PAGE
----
Overfishing drives over one-third of all sharks and rays toward a global extinction crisis

Published on
06. September 2021

Overfishing drives over one-third of all sharks and rays toward a global extinction crisis

Nicholas K. Dulvy, Nathan Pacoureau, Cassandra L. Rigby, Riley A. Pollom, Rima W. Jabado, David A. Ebert, Brittany Finucci, Caroline M. Pollock, Jessica Cheok, Danielle H. Derrick, Katelyn B. Herman, C. Samantha Sherman, Wade J. Van der Wright, Julia M. Lawson, Rachel H.L. Walls, John K. Carlson, Patricia Charvet,Kinattumkara K. Bineesh, Daniel Fernando, Gina M. Ralph, Jay H. Matsushiba, Craig Hilton-Taylor, Sonja V. Fordham, Colin A. Simpfendorfer


The scale and drivers of marine biodiversity loss are being revealed by the International Union for Conservation of Nature (IUCN) Red List assessment process. We present the first global reassessment of 1,199 species in Class Chondrichthyes—sharks, rays, and chimeras. The first global assessment (in 2014) concluded that one-quarter (24%) of species were threatened. Now, 391 (32.6%) species are threatened with extinction. When this percentage of threat is applied to Data Deficient species, more than one-third (37.5%) of chondrichthyans are estimated to be threatened, with much of this change resulting from new information. Three species are Critically Endangered (Possibly Extinct), representing possibly the first global marine fish extinctions due to overfishing. Consequently, the chondrichthyan extinction rate is potentially 25 extinctions per million species years, comparable to that of terrestrial vertebrates. Overfishing is the universal threat affecting all 391 threatened species and is the sole threat for 67.3% of species and interacts with three other threats for the remaining third: loss and degradation of habitat (31.2% of threatened species), climate change (10.2%), and pollution (6.9%). Species are disproportionately threatened in tropical and subtropical coastal waters. Science-based limits on fishing, effective marine protected areas, and approaches that reduce or eliminate fishing mortality are urgently needed to minimize mortality of threatened species and ensure sustainable catch and trade of others. Immediate action is essential to prevent further extinctions and protect the potential for food security and ecosystem functions provided by this iconic lineage of predators.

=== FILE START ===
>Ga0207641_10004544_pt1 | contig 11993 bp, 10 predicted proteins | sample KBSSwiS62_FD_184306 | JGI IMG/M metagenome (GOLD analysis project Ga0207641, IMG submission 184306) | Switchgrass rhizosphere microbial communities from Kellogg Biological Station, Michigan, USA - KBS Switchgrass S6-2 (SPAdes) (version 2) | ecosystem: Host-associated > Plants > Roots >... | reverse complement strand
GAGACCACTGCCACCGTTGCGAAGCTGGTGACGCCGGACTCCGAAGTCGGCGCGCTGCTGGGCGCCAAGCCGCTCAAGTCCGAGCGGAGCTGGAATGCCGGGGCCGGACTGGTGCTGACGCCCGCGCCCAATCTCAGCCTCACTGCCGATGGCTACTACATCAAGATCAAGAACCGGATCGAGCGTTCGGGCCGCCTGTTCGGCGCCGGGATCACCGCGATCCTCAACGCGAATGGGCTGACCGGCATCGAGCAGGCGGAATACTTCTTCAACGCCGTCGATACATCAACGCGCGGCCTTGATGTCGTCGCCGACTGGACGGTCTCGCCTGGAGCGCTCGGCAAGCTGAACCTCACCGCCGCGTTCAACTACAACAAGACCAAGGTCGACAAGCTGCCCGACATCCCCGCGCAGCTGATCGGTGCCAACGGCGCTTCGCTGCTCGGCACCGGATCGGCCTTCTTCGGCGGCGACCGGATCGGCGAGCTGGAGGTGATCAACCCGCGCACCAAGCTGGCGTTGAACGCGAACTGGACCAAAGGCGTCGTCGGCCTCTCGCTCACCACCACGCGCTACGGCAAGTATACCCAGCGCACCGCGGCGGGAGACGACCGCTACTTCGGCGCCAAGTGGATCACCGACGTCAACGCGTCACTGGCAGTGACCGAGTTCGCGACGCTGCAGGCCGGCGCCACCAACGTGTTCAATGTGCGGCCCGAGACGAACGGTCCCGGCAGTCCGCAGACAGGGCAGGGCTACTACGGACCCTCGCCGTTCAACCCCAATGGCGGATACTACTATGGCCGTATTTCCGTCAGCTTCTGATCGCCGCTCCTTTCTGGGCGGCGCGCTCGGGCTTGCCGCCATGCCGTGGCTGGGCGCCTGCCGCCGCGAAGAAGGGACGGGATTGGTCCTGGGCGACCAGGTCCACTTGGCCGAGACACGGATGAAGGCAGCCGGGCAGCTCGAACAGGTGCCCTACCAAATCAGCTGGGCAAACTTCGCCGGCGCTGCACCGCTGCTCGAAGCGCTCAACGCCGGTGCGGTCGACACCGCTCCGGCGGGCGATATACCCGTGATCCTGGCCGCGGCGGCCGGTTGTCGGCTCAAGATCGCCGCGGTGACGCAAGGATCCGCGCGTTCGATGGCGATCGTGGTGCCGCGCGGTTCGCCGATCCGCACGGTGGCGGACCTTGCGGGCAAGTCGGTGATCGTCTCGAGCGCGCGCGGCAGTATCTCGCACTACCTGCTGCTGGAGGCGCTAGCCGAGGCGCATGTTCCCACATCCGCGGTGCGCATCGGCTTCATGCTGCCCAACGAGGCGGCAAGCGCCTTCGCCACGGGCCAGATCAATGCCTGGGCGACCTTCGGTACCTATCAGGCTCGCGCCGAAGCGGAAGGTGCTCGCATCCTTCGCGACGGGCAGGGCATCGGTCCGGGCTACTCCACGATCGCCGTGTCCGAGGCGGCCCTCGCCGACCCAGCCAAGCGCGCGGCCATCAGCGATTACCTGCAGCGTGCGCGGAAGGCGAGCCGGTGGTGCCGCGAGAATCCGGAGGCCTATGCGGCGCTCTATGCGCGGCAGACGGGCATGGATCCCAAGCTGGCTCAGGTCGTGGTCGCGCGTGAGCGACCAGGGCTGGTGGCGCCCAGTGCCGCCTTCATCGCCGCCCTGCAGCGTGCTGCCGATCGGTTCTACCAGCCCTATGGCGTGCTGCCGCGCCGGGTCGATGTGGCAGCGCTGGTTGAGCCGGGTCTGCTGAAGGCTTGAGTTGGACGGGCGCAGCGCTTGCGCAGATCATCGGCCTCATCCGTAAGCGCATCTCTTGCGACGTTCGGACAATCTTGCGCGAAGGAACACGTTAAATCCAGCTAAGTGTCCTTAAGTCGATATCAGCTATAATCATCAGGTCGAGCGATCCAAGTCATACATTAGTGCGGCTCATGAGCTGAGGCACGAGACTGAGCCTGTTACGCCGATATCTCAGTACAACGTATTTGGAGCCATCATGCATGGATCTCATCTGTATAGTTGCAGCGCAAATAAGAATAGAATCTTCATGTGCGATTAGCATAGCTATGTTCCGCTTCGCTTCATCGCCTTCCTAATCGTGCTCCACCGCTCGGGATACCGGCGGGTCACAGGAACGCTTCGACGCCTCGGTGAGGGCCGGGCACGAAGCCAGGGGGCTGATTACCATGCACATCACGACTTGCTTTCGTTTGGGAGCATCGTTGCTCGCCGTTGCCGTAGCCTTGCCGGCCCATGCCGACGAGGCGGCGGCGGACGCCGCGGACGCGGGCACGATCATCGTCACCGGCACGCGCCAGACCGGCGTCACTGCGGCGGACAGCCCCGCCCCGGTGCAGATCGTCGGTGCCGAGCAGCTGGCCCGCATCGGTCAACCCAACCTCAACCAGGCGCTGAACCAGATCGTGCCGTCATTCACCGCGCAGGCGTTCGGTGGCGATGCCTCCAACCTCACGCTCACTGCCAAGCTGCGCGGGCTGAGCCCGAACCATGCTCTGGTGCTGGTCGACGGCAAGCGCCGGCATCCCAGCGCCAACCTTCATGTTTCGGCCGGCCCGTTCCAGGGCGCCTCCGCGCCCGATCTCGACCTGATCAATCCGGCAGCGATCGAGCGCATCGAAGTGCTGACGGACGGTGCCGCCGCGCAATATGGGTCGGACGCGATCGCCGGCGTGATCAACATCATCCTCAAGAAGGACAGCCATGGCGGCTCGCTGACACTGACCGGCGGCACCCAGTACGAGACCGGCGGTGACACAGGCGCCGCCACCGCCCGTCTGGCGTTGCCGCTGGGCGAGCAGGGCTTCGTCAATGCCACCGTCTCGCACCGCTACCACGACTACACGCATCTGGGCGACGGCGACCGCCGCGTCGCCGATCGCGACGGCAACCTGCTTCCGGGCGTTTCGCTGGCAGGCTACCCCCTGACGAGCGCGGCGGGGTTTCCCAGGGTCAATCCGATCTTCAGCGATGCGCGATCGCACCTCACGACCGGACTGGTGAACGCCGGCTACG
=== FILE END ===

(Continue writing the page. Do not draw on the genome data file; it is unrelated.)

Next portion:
Current Biology, 2021, DOI: 10.1016/j.cub.2021.08.062


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